Many practitioners have adapted to CPR by using them as just another element in the tactical game. What lies at the heart of the problem here is the principle that, in deciding the responsibility for the overall costs of the proceedings, the courts should take into account the parties' willingness to explore mediation. A number of recent decisions suggest that, whatever the final outcome of the litigation, the courts are likely to impose cost penalties on a party that has rejected an offer to mediate.
Now, there can be all sorts of reasons why mediation is simply not a real option. It may be because the dispute, for whatever reason, requires a court decision. Or it may be because the parties are so far apart that there is no prospect of mediation working. Such cases are in the minority. Much more common is the situation where one side is simply going through the motions of proposing mediation in order to secure an advantage on costs.
This problem has been clarified by a recent decision of Mr Justice Lightman in a most unfortunate case involving a partnership dispute. Few types of dispute generate more heat and vindictiveness, and there can be few partnership disputes that have given rise to such a veritable torrent of litigation as Hurst vs Leeming (see Tony Bingham's "A tragic obsession", 20 September 2002, page 58).
Having fallen out with his partners, Mr Hurst took them to court seeking an account of profit. He lost at first instance in the Chancery Division and then on appeal to the Court of Appeal and the House of Lords. By this stage he must have been facing a mountain of legal costs and no doubt this contributed his bankruptcy.
That, however, was not the end of the matter.
There can be few partnership disputes that have given rise to such a veritable torrent of litigation as Hurst vs Leeming
Mr Hurst was unhappy with the advice he had received from his barrister. Being unable to sue him because of the dispensation against action that barristers at that time enjoyed, Mr Hurst did the next best thing: he sued his solicitor. He got nowhere with this and permission to appeal was refused.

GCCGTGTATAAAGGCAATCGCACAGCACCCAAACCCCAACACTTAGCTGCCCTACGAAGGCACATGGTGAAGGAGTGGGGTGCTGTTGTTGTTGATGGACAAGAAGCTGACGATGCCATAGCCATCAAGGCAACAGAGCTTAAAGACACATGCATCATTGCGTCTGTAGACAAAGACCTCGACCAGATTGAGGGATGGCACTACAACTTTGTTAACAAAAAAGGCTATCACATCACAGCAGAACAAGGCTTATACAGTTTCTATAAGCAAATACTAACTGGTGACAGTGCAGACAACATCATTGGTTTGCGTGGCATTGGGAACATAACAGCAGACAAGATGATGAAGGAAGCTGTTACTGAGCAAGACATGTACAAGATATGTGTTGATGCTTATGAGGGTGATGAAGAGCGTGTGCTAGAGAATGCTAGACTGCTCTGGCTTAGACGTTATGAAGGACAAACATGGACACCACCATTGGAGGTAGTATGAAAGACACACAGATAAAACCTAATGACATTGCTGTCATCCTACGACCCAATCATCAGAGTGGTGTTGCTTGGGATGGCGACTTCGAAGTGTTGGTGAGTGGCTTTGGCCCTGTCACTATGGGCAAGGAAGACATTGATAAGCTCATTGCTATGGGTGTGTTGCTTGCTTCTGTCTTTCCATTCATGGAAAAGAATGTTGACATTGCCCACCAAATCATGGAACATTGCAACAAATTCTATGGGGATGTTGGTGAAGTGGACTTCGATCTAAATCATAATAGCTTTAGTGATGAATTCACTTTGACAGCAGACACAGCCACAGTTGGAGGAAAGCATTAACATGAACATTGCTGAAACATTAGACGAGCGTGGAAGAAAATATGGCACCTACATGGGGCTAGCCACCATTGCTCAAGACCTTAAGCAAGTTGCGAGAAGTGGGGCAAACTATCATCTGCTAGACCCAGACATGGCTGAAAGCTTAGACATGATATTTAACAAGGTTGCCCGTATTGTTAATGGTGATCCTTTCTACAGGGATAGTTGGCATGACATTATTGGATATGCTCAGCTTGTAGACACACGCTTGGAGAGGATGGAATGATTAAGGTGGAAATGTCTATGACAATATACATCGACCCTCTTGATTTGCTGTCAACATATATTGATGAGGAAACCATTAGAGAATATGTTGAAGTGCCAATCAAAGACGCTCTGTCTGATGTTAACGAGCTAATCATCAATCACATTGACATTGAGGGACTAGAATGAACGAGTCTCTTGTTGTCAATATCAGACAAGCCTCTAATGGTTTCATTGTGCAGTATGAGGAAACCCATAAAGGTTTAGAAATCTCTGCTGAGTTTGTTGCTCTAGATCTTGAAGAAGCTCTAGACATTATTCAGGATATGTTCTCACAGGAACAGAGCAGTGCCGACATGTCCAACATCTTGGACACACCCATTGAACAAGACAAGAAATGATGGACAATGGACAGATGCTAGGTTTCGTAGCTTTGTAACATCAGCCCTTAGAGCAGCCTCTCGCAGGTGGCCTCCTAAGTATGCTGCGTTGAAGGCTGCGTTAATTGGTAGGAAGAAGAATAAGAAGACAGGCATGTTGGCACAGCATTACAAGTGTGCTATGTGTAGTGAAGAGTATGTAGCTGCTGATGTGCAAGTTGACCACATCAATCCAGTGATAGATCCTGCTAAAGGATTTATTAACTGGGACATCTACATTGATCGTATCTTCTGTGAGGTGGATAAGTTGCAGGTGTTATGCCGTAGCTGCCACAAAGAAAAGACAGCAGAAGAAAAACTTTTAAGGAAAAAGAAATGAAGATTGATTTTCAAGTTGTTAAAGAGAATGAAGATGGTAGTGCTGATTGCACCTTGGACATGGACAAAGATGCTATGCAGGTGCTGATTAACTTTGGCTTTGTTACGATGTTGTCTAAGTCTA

The irrepressible Mr Hurst then decided to bring a further claim against his solicitors. That claim was also rapidly struck out as an abuse of process. The final chapter in this sorry saga was when Mr Hurst took advantage of the lifting of the dispensation by suing his barrister in the Chancery Division.
When this claim came to trial, it appears that Mr Justice Lightman had a private word with Mr Hurst and persuaded him to abandon his claim. However, this left open the issue of costs. Mr Hurst argued that his former partner Mr Leeming should pay his costs since the latter had refused an offer of mediation that Mr Hurst had made before the case came to trial.
The evidence showed that Mr Leeming had rejected the offer of mediation for a number of apparently strong reasons. First, there was the considerable costs that had already been incurred. Second, there was the serious nature of the allegations against him. Third, it was clear that Mr Leeming believed he had a watertight case and, finally, he had provided a full and detailed refutation of the grounds of claim.
In deciding costs in Mr Leeming's favour, the judge identified the test as being whether it could reasonably be said that when the offer was made, mediation had no real prospect of success. The judge pointed out that, in that light, any refusal to mediate would be a high-risk strategy. However, taking the view that Mr Hurst had become "incapable of a balanced evaluation of the facts", the judge decided that there had never been any prospect of a successful mediation.
Dominic Helps is a partner in solicitor Shadbolt & Co. He can be contacted on Dominic_Helps@shadboltlaw.com.